Thinking it’s an act of selfishness is a lack of understanding of what suicide is.
Even before Charles died by suicide, I did not subscribe to the “selfish” notion. I remember Charles walking into my office and telling me that a friend’s dad had died by suicide. He said he thought it was selfish.
Then he asked what I thought.
Did he think it was selfish? Or was testing me to see what I thought. I don’t know that I will ever know for sure. My gut tells me he wanted to know whether I thought suicide meant someone was selfish because he was suffering from thoughts of hurting himself. Maybe he wanted to tell me or for me to ask.
I told him that it wasn’t an act of selfishness but an act of despair and desperation. And we had a long conversation about it.
I remember it so distinctly, I even remember thinking his hair was looking shaggy but those curls were so beautiful. Then he showed me a picture of his friend’s dad standing in the garage next to a car he and his son had been working on. It looked as if it had been printed out on the computer. I don’t know where he got it.
I could tell he was struggling with his friend’s loss and couldn’t imagine it. It didn’t occur to me to ask him if he had considered suicide or felt like dying. But I did worry about the fact that he was taking the burden of this death so personally. But then that kind of empathy is typical of those who suffer depression. He had not been diagnosed at the time.
Judging from his other writings that I never saw until after he died, he had already been suffering from suicidal thoughts.
“Isolated with loneliness as my only companion,
my only goal is to plummet to death off the Grand Canyon.
Can’t sleep at night, just wait for the bright,
But I’m blinded by the light and I’m blind with rage,
trying to start a new page but I feel like an animal in a cage.”
Over and over in his lyrics, he expresses self-hatred, pain from thoughts that torture him, despair and darkness.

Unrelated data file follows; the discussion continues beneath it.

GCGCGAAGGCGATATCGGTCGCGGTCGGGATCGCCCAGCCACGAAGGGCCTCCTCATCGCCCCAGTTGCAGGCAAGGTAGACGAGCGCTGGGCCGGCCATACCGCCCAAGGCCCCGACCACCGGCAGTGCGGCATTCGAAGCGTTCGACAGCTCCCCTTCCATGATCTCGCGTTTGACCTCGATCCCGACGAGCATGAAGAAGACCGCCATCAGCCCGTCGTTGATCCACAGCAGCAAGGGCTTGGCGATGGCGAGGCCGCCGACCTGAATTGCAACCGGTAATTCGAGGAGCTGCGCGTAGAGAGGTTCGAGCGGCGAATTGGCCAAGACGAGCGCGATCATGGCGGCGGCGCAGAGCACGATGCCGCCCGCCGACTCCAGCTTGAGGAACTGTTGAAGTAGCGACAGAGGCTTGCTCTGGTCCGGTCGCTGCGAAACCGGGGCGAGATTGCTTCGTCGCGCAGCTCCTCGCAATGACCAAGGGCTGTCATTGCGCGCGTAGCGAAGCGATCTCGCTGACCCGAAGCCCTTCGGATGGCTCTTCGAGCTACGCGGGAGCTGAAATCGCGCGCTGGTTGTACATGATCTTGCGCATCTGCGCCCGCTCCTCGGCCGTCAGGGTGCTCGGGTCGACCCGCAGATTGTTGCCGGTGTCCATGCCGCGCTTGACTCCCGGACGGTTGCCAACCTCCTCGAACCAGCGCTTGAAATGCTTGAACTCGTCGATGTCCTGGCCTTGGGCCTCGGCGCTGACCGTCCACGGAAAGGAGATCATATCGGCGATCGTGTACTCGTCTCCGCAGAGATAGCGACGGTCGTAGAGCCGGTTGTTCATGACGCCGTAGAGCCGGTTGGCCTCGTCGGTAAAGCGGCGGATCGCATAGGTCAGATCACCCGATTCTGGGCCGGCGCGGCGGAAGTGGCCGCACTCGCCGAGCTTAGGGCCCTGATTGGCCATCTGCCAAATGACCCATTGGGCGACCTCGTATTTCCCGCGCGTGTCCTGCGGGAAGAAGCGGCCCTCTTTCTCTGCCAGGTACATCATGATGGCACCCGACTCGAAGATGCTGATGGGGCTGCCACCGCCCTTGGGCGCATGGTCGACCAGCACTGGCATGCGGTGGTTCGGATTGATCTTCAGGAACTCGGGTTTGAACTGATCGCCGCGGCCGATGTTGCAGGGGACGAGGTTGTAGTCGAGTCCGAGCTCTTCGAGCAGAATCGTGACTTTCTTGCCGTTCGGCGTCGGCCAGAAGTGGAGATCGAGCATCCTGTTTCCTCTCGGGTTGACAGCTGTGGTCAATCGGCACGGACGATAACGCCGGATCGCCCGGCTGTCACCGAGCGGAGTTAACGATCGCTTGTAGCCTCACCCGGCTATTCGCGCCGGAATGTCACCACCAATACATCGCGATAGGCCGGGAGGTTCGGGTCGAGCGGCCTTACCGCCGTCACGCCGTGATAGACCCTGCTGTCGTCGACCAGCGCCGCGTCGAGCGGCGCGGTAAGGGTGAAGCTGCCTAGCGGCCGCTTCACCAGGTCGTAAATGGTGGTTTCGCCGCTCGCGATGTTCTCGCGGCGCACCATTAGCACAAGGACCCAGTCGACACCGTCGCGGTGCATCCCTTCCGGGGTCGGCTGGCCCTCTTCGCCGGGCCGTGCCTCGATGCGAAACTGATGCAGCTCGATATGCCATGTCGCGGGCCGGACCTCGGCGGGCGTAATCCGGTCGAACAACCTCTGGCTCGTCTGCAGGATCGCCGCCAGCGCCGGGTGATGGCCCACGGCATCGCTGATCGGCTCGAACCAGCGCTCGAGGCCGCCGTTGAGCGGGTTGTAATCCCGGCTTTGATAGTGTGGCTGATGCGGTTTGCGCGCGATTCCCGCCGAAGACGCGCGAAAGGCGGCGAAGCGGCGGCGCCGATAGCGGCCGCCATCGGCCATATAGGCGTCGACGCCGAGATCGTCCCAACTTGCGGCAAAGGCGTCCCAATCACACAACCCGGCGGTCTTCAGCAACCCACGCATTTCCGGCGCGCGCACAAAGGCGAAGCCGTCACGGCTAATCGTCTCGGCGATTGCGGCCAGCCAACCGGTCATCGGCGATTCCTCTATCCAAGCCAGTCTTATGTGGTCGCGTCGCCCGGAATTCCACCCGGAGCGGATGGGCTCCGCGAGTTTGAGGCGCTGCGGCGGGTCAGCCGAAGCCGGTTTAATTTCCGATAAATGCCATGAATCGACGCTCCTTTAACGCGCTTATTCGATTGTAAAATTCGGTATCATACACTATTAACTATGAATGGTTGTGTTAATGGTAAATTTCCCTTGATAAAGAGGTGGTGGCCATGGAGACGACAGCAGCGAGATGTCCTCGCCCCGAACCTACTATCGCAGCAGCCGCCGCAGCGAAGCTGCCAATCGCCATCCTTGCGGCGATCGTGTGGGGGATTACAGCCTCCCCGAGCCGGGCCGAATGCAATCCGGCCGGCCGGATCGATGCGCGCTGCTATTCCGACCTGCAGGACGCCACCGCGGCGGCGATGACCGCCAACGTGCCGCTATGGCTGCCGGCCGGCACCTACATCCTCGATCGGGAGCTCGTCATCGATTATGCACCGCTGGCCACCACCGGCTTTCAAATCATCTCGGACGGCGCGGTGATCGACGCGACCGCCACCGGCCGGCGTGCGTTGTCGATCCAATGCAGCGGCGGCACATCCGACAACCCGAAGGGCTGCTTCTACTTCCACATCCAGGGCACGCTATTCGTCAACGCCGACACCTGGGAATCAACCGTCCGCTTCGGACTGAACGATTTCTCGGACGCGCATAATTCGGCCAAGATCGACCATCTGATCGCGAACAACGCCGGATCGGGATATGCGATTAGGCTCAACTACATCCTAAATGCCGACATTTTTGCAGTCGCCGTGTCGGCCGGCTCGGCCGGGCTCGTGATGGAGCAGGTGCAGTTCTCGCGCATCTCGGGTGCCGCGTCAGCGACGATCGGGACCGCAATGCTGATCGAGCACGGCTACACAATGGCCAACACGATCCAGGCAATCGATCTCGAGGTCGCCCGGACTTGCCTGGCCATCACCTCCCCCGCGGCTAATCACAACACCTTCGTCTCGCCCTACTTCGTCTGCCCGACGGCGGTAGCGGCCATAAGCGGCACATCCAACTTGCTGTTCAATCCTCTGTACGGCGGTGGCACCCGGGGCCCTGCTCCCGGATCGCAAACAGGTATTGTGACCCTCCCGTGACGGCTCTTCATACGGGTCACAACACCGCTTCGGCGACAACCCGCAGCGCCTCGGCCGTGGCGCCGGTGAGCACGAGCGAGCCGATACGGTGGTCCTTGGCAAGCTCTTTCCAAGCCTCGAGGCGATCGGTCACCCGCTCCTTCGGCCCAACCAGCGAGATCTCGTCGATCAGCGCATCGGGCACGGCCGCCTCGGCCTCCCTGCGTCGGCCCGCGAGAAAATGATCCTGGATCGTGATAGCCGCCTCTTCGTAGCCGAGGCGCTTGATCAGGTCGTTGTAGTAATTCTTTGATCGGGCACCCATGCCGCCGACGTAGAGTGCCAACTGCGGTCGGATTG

His lack of sleep, a problem that cropped up when he was a toddler, that got worse as he got older. Clearly his mind was turning against him.
“I just can’t stop, I’m losing my mind,
my brain is on fast forward and rewind at the exact same time,
It’s tearing me up, it’s just becoming too hard to give a fuck,
I don’t feel like a person anymore.
I’m losing my touch with reality,
and constantly living in a fallacy.
My mind in goooone, I sit alone all day looooong,
I need help, I need your help,
Somebody please reach out to me,
I need love, I need love,
It’s my only drug
It’s the only thing that matters,
Oh I hope it matters…. Please let it matter.”
I wish I had known the signs. I wish I had known to ask, “Are you thinking about suicide?” But I didn’t.
Imagine day after day being tortured with thoughts like those above. I now see pages and pages of them. Imagine the courage it takes to make the choice to live every day and the amount of energy that uses up.
Ninety percent of all who die by suicide suffer from a mental illness. And that intense emotional pain does subside, often in as little as 20 minutes.
Here’s what I’ve learned from my son’s writings, clinical studies and suicide attempt survivors who follow this blog.
They’ll refer to it as a “brain attack,” an irrational moment of unrelenting emotional pain. Most who die by suicide do not want to kill themselves, they want to end intense and relentless pain. And in that moment of pain, many sufferers feel like the world would be better off without them. Like they are a burden.
Suicide is the result of an “attack” on a major organ, the brain, and desperate, irrational thinking.